Remember in chapter 12, verse 5 Jesus said, "I am going to show you who you should fear: dread him who, after killing, has the power to cast hell …"

Jesus himself is rarely seen frightened in the gospels. One of the rare occasions when he is said to be anguished is when he was about to be hung on the cross. Not because He was afraid of the pains of persecution, but because on the cross: 1. He would be separated from God, and then He would bring God's wrath against sinners.

A clear example in the Bible where we see God establishing a prophet and giving him the role of sentinel is in Ezekiel 33. By and large, God goes through the prophet Ezekiel to make clear to the people of Israel that the prophet is there to serve them as a guard against His wrath.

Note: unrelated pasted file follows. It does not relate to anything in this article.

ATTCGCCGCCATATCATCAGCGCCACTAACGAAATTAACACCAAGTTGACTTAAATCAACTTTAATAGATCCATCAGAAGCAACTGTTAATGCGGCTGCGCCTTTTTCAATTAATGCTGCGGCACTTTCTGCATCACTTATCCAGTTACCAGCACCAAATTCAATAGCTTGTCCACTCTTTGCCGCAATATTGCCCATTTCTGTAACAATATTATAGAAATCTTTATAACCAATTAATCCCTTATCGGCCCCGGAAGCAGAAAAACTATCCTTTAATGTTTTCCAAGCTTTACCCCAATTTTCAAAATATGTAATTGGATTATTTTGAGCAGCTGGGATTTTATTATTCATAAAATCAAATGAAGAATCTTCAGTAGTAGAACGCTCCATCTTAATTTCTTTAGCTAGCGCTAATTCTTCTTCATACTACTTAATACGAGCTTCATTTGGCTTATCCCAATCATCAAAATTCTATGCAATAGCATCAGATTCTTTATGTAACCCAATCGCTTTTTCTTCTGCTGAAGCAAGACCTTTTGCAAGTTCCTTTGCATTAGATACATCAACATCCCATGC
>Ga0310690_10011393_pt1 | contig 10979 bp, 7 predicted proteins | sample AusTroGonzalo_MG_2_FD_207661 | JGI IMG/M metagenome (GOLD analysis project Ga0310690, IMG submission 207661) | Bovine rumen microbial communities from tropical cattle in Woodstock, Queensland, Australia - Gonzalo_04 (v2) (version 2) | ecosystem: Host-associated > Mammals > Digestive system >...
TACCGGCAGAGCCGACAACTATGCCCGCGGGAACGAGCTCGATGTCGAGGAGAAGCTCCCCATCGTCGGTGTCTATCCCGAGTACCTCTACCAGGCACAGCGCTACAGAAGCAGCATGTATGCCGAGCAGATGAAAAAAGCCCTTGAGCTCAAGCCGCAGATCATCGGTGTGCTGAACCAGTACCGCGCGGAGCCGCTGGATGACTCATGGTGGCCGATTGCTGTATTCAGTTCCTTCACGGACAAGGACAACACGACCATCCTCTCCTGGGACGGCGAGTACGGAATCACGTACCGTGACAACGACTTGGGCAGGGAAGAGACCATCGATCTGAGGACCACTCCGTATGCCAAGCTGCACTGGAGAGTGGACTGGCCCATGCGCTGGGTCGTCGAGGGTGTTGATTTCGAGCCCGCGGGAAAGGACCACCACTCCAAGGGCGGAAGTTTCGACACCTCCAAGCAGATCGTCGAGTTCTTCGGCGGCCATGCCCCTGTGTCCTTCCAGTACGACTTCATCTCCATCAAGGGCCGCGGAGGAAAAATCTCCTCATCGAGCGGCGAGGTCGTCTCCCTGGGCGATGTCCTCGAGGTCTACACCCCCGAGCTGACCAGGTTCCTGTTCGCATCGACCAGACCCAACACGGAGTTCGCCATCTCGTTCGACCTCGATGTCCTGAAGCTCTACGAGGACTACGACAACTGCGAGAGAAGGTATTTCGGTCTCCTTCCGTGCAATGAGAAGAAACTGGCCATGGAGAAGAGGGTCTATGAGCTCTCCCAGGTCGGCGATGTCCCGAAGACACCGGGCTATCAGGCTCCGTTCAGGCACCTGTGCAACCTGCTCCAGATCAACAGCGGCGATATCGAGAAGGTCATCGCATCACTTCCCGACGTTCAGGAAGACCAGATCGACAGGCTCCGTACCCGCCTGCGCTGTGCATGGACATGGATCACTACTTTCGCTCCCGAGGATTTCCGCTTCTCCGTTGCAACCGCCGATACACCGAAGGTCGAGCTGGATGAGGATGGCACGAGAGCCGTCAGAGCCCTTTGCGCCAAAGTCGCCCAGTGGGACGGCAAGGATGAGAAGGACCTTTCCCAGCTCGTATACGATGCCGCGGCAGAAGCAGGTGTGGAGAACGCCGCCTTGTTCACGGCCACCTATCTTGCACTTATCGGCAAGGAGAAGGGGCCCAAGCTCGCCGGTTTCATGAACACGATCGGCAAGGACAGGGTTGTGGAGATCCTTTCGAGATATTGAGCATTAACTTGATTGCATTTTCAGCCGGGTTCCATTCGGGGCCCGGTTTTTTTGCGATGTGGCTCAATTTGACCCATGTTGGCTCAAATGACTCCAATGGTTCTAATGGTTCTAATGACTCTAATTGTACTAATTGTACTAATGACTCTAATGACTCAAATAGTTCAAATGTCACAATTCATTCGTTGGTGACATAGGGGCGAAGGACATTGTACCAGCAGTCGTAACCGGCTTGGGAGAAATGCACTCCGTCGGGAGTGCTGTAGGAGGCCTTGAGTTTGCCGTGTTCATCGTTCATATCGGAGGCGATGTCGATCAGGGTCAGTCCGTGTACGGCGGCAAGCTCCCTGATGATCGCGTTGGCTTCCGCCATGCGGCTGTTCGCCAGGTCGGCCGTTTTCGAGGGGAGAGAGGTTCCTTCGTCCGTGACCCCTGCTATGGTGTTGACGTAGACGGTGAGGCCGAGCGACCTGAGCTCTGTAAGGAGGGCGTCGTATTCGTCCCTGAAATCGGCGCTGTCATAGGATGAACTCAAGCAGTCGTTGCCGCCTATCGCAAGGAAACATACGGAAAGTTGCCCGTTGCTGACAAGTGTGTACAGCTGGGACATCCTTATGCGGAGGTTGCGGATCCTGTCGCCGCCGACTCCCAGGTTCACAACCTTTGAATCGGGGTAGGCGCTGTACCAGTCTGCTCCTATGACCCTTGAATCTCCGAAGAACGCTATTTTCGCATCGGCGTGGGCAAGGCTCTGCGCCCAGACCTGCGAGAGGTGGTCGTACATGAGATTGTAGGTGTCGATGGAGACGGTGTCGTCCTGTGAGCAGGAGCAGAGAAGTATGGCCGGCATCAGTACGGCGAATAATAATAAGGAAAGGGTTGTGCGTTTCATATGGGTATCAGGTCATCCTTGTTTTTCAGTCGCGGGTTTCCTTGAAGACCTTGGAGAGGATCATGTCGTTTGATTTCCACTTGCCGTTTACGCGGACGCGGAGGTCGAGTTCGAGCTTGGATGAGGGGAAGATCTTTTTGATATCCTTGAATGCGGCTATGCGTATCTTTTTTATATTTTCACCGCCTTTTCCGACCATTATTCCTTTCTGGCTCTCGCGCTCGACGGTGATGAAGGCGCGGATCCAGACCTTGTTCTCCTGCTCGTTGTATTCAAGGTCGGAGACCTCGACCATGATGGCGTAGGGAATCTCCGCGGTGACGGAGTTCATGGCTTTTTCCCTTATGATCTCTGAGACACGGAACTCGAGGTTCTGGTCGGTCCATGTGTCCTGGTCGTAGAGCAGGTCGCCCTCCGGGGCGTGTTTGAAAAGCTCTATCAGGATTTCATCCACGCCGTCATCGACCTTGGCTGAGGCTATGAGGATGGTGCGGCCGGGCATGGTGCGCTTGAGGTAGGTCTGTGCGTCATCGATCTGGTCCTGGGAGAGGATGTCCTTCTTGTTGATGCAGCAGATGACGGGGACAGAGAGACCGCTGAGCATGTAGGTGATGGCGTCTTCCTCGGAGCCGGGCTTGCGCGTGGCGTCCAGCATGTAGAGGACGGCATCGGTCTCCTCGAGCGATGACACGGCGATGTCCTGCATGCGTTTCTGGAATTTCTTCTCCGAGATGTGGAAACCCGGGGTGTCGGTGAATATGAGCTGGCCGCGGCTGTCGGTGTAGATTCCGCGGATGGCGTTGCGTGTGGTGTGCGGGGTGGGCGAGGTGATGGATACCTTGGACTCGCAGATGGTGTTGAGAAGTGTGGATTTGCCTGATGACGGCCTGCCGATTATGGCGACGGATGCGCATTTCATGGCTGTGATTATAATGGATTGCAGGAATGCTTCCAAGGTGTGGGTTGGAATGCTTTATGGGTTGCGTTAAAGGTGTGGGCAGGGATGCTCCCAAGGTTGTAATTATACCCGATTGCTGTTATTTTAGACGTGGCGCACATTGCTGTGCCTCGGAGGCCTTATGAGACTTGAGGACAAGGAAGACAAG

We read in Ezekiel 33 v 7-8: 

"It was you, son of man, whom I gave as a watchman to the community of Israel. You must listen to the word that comes out of my mouth and warn them from me. 8 When I say to the wicked: You who are evil you will die, that's for sure, if you do not speak to warn the wicked so he renounce his conduct, this wicked man will die because of his fault, but I will reclaim his blood. "

And further on in verses 14 to 16: 

"When I say to the wicked, You are going to die, it is certain, if he renounces his sin and begins to apply right and justice, 15 [...] follow the prescriptions that give life by no longer committing injustice, he will live, he will not die. 16 All the sins he has committed will be forgotten. Since he applies law and justice, he will live for sure. "